• The only thing hurting the sales of application servers like iPlanet is that many of them suck. Everyone needs to understand the purchase process and apparently even Scott McNealy doesn't. Customers make a purchase when the value of an item exceeds the price of that item. That seems simple right? People forget it all the time....
    JBoss being free indeed means that it is easier for value to exceed price. Welcome to the real world Scott. Put value in your product worth paying for, and people will pay. The laws of economics haven't changed.
    First attack MS as evil. Next attack Open Source? Scott, get back in the boardroom and not the soap box and write some code that doesn't suck will you.

  • On Complex J2EE Specs…
  • Some would contend that the problem isn't with the application servers; it's with the J2EE specifications. The complexity of J2EE has violated Wiseman's law. Wiseman's law unequivocally states: A successful technology will saturate an 80% sampling of programmer/analysts only if 80% of the technology can be understood by those same programmer/analysts without forcing them to work beyond their regular 45 hour work week.
    I love Java programming. However, EJB's are far too complicated for the mere mortal to learn AND be productive with without a serious investment in time outside of the regular 40 hour work week.
    While my love for Java has never been stronger, I believe the sun is setting, pun intended. Until our community can figure out how to de-mystify J2EE's complexity so that the mere mortals out there can learn it AND be productive, the step-by-step wizards in .NET that are make writing distributed applications a breeze will continue to gain ground on J2EE. At the end of the day, Open Source isn't hurting J2EE. Complexity is hurting J2EE.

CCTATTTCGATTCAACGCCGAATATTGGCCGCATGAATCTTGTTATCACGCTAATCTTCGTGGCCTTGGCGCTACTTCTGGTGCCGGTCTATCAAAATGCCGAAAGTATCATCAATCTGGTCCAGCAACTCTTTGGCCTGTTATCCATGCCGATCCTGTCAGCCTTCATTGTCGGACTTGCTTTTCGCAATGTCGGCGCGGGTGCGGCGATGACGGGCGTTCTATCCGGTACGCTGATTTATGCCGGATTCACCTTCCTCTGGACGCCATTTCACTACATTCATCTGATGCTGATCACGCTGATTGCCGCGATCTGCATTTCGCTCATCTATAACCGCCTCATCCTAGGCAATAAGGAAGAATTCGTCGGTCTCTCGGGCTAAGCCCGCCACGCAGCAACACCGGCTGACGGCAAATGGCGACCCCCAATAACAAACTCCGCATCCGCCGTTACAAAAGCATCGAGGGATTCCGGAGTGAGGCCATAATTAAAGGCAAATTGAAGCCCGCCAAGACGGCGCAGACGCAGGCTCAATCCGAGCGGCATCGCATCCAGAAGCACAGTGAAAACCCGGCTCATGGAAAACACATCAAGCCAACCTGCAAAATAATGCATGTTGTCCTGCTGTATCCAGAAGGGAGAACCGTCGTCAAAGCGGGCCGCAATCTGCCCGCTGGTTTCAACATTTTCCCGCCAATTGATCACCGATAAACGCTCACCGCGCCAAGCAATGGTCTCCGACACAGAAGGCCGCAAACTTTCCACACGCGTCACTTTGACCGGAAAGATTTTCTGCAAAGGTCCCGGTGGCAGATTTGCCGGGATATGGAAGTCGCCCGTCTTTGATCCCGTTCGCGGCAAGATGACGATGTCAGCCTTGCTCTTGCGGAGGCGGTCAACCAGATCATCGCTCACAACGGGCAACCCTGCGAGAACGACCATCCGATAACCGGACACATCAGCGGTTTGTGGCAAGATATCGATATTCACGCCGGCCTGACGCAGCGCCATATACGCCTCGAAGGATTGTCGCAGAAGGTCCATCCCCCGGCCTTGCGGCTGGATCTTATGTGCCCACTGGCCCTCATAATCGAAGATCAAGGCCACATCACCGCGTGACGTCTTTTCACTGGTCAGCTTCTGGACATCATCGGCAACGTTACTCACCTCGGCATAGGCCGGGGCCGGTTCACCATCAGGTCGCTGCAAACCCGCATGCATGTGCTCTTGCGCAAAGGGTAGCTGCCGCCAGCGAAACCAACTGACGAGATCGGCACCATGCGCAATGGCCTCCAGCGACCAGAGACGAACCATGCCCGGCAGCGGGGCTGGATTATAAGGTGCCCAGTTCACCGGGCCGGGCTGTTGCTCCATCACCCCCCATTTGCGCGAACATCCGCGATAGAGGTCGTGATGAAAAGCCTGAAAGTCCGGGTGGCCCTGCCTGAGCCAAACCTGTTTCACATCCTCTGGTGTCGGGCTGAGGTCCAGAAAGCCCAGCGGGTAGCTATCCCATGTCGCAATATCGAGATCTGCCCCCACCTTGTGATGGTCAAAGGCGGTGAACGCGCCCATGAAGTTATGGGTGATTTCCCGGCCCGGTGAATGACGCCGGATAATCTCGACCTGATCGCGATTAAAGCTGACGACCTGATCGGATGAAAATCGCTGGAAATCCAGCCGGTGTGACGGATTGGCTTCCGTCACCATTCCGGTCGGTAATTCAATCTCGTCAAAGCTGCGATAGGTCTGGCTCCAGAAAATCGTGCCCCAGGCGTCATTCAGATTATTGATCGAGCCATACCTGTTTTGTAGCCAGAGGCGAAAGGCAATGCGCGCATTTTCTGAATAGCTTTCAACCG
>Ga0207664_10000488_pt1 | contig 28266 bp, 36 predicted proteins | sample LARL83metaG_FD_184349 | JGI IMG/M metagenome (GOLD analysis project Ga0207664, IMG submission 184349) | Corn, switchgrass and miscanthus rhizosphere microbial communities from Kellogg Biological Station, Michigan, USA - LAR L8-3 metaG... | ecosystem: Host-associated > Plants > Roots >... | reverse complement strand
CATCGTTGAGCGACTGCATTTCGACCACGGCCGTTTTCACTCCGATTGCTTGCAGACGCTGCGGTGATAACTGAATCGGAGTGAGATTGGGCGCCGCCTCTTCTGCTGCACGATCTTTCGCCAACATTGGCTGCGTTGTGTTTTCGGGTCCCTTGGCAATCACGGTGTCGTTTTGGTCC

• On SunONE v .NET...
  • Point #1. Dot Net is better than J2EE the way Sun sells J2EE (read the next point)
    [Point #2] as a software engineer, we are to pick best: Simpler; Cheaper; Faster; Easier to develop; Easier to deploy; More flexible (any SQL statement {self join, correlated, outer} and multi row support).
    J2EE as sold must have EJB for DAO. EJB is very expensive ($15K per license and up) and has bad phone support by vendors. Companies that did try to deploy EJB in production or maintain it get disgusted. Then comes a 3rd party solution vendor and says....
    If you use the cheaper IIS and cheaper SQL ADO, you will develop faster and save money, here let me show you. Any version of EJB fairly quickly leads a customer to use .NET and WebForm and ADO on their next project! I have lost many clients to .NET and I am flaming. Objectively, .NET is better and cheaper if you look at it from a software engineering point of view. Also C# and byte code is ECMA open standard.

  • I hate raising the issue of .Net, because this forum has a tendency to get all evangelical about it, but Microsoft always pushes for the volume market, and if you look at .Net this is no different from their strategies in other areas. MS is really pushing .Net to a much 'lower-end' market than traditional 'Enterprise' vendors have approached, because what is lacking in BIG$ is made up in volume. My take on it is this:
    Entry: ? (whatever is cheapest & easiest)
    Middle: .Net, Open Source J2EE, ColdFusion & JRun
    High: Big J2EE vendors .Net(?)
    Open Source J2EE provides an excellent migration path for companies to move to higher-end products and systems as their business needs require, and really provides the only real alternative to .Net in the middle space of Enterprise systems.

    For more comments from your fellow developers on the McNealy interview, go to TheServerSide.